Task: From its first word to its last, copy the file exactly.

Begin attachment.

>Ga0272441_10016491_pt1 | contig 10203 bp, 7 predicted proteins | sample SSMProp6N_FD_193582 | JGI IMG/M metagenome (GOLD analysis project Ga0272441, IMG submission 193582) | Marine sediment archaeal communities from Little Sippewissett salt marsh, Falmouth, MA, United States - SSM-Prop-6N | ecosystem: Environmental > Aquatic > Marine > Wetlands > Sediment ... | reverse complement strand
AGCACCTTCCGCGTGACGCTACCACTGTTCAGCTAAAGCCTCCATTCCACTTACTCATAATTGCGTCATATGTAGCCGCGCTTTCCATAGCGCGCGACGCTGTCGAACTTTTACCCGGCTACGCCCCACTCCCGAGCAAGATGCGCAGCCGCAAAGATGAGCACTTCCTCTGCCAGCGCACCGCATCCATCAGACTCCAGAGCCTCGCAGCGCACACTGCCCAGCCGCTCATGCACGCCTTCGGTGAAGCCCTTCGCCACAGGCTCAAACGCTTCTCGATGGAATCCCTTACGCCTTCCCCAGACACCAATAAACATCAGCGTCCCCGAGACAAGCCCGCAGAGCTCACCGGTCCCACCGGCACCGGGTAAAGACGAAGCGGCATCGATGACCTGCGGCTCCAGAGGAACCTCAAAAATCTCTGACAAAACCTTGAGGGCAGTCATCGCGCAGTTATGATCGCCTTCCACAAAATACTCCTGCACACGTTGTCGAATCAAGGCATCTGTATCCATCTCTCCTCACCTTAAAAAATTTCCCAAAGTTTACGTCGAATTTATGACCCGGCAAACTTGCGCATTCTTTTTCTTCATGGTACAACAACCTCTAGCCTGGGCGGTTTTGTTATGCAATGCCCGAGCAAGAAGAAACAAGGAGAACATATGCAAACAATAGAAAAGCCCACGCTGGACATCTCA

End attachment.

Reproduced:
>Ga0272441_10016491_pt1 | contig 10203 bp, 7 predicted proteins | sample SSMProp6N_FD_193582 | JGI IMG/M metagenome (GOLD analysis project Ga0272441, IMG submission 193582) | Marine sediment archaeal communities from Little Sippewissett salt marsh, Falmouth, MA, United States - SSM-Prop-6N | ecosystem: Environmental > Aquatic > Marine > Wetlands > Sediment ... | reverse complement strand
AGCACCTTCCGCGTGACGCTACCACTGTTCAGCTAAAGCCTCCATTCCACTTACTCATAATTGCGTCATATGTAGCCGCGCTTTCCATAGCGCGCGACGCTGTCGAACTTTTACCCGGCTACGCCCCACTCCCGAGCAAGATGCGCAGCCGCAAAGATGAGCACTTCCTCTGCCAGCGCACCGCATCCATCAGACTCCAGAGCCTCGCAGCGCACACTGCCCAGCCGCTCATGCACGCCTTCGGTGAAGCCCTTCGCCACAGGCTCAAACGCTTCTCGATGGAATCCCTTACGCCTTCCCCAGACACCAATAAACATCAGCGTCCCCGAGACAAGCCCGCAGAGCTCACCGGTCCCACCGGCACCGGGTAAAGACGAAGCGGCATCGATGACCTGCGGCTCCAGAGGAACCTCAAAAATCTCTGACAAAACCTTGAGGGCAGTCATCGCGCAGTTATGATCGCCTTCCACAAAATACTCCTGCACACGTTGTCGAATCAAGGCATCTGTATCCATCTCTCCTCACCTTAAAAAATTTCCCAAAGTTTACGTCGAATTTATGACCCGGCAAACTTGCGCATTCTTTTTCTTCATGGTACAACAACCTCTAGCCTGGGCGGTTTTGTTATGCAATGCCCGAGCAAGAAGAAACAAGGAGAACATATGCAAACAATAGAAAAGCCCACGCTGGACATCTCA